Ambient music has been around about 25 years now, and has become a recognized genre, which even has its own subgroups such as "dark ambient", "drones," and "techno-ambient." The basic requirements for the "core" ambient style haven't changed much in those years: long, minimal note lines drifting through an ocean of reverb, accented with bits of percussion here and there. And yet even within these restrictions, musical creativity can shine forth, and ambient has developed over the years. Some of this is due to the influence from other genres such as "classical" minimalism, or trance-rock; other changes come from technical innovations like the use of computer-generated "fractals" to determine rhythm and tone-color.
This compilation from the up-and-coming ambient/space label Greenhouse is a good measure of what ambient composers are up to at the end of the century. There are pieces from well- known artists like Vidna Obmana and Steve Roach, and there are some others from people I've never heard of who use strange pseudonyms like "Mono No Aware" (a Japanese phrase meaning an aesthetic concept which combines melancholy, transience, and beauty,) "Samsa," and simply "Me."
Obmana opens the set with his optimistically titled "Euphoric Bliss." This is one of the best short Obmana pieces I've heard to date, with its bell-like accents tinkling through audible clouds of microtonal notes - perhaps a sound-picture of Obmana's perpetually foggy native land, Belgium. A piece by the mysterious "Samsa" (the name of the poor guy in the Kafka story who turns into a giant roach - an allusion to Steve?) follows, rather darkly and aimlessly clanking away with metallic tones. After that, there is an up-tempo piece by "Vir Unis," who is perhaps the most exciting newcomer to the ambient field in the last five years. This piece, "Beneath the Hive," shows off his "fractal rhythms" which have so revolutionized the newer work of Steve Roach (in their collaboration BODY ELECTRIC for instance). In my opinion this is the best cut on the album. After this, there is a very slow, spooky track by "Exuviae" (Latin for "spoils taken from an enemy" or "sloughed-off skin"...?) that builds up to one of those shuddering electronic "walls of sound" that you either love or hate.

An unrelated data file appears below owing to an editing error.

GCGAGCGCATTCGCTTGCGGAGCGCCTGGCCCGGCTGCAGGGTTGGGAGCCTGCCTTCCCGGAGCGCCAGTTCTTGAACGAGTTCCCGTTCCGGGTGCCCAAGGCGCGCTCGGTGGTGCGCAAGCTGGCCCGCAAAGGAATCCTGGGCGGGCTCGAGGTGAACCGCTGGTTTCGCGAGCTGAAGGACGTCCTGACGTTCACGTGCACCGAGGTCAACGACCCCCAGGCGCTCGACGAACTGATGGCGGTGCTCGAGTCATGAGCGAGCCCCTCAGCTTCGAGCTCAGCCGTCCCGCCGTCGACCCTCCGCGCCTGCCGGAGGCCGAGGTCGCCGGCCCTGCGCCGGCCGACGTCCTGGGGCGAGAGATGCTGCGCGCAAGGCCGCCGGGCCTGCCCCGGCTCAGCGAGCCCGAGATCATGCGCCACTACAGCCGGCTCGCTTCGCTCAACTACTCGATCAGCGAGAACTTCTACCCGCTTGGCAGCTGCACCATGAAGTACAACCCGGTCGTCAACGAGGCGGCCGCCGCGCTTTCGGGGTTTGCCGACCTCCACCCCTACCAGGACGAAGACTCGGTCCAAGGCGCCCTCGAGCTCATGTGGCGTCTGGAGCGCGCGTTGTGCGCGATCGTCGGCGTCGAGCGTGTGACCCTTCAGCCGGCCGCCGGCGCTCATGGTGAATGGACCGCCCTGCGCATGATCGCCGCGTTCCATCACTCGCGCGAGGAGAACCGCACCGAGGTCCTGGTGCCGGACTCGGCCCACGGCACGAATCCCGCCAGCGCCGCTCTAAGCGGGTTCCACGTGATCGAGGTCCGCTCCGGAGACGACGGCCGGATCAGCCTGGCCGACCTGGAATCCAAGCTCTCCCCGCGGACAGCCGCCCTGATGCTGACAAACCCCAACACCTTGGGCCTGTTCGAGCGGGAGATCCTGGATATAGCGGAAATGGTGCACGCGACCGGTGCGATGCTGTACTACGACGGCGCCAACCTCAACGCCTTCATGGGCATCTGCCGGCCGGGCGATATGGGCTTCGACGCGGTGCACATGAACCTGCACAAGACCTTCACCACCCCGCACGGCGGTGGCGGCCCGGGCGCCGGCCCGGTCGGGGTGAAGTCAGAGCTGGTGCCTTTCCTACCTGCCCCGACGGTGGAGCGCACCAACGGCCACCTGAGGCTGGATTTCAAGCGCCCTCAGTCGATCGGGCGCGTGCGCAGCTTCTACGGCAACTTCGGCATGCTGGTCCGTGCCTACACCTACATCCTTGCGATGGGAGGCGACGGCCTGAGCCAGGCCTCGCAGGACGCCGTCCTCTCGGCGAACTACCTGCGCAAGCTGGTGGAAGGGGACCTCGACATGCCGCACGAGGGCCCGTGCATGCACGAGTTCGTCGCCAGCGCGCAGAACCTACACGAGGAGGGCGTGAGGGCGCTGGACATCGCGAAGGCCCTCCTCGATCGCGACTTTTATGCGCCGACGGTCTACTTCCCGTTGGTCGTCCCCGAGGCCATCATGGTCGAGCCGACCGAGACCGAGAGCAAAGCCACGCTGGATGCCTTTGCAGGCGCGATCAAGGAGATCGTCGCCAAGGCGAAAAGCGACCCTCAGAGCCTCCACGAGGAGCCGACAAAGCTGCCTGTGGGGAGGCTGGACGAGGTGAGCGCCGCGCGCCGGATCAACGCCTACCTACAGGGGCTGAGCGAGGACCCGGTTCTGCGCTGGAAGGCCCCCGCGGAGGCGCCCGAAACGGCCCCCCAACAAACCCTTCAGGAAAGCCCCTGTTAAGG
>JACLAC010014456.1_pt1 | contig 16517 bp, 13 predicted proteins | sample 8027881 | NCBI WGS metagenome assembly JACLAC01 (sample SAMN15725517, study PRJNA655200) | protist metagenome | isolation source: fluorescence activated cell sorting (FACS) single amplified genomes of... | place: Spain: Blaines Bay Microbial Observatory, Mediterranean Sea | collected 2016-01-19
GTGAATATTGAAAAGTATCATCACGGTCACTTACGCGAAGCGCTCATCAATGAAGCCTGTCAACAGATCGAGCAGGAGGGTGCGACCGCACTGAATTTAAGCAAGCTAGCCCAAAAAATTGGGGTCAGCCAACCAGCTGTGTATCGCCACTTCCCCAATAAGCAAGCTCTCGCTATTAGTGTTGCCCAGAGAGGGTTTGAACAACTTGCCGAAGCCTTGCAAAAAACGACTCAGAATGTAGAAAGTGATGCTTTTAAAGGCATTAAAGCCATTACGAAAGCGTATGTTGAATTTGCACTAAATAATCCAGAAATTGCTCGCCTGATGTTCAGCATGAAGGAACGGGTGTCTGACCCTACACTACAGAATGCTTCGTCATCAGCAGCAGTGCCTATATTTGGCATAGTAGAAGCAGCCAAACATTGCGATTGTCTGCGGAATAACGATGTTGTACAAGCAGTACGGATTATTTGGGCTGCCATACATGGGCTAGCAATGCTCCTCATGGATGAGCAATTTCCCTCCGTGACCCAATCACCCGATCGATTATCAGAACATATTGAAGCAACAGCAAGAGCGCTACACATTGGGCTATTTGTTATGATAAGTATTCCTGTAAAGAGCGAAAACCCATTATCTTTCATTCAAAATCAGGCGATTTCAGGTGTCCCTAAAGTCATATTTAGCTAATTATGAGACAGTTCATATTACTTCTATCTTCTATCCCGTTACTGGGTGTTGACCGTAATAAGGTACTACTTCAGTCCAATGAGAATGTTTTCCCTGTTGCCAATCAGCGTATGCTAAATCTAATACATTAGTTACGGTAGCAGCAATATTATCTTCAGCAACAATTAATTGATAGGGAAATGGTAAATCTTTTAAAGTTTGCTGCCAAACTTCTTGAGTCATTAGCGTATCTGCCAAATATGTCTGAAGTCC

If you were put to sleep by the first few pieces, "Mono No Aware" will wake you up. This piece has nothing to do with the Japanese quality of the artist's pseudonym. It begins with a loud snarl of retro- electronic roars and whistles, and builds into a banging techno- rhythm before beeping off into space. The Steve Roach piece which follows, "Resolution Point," is certainly good and very characteristic Roach, but it does not cover any new ground for him. The next piece, "Becoming Light" by Jayme Washburn, is a European-sounding meditation with a mournful, out-of-tune synthesizer melodic line. The compilation ends with the drone- filled "Holus Bolus," by "Me." (no, not this writer.)
Convergent Evolution gives you a sample of what's going on in all the sub-genres of ambient these days, as well as the "core" style. It's a mixture which ranges from very good to mediocre, but you, the listener, will have to decide which is which.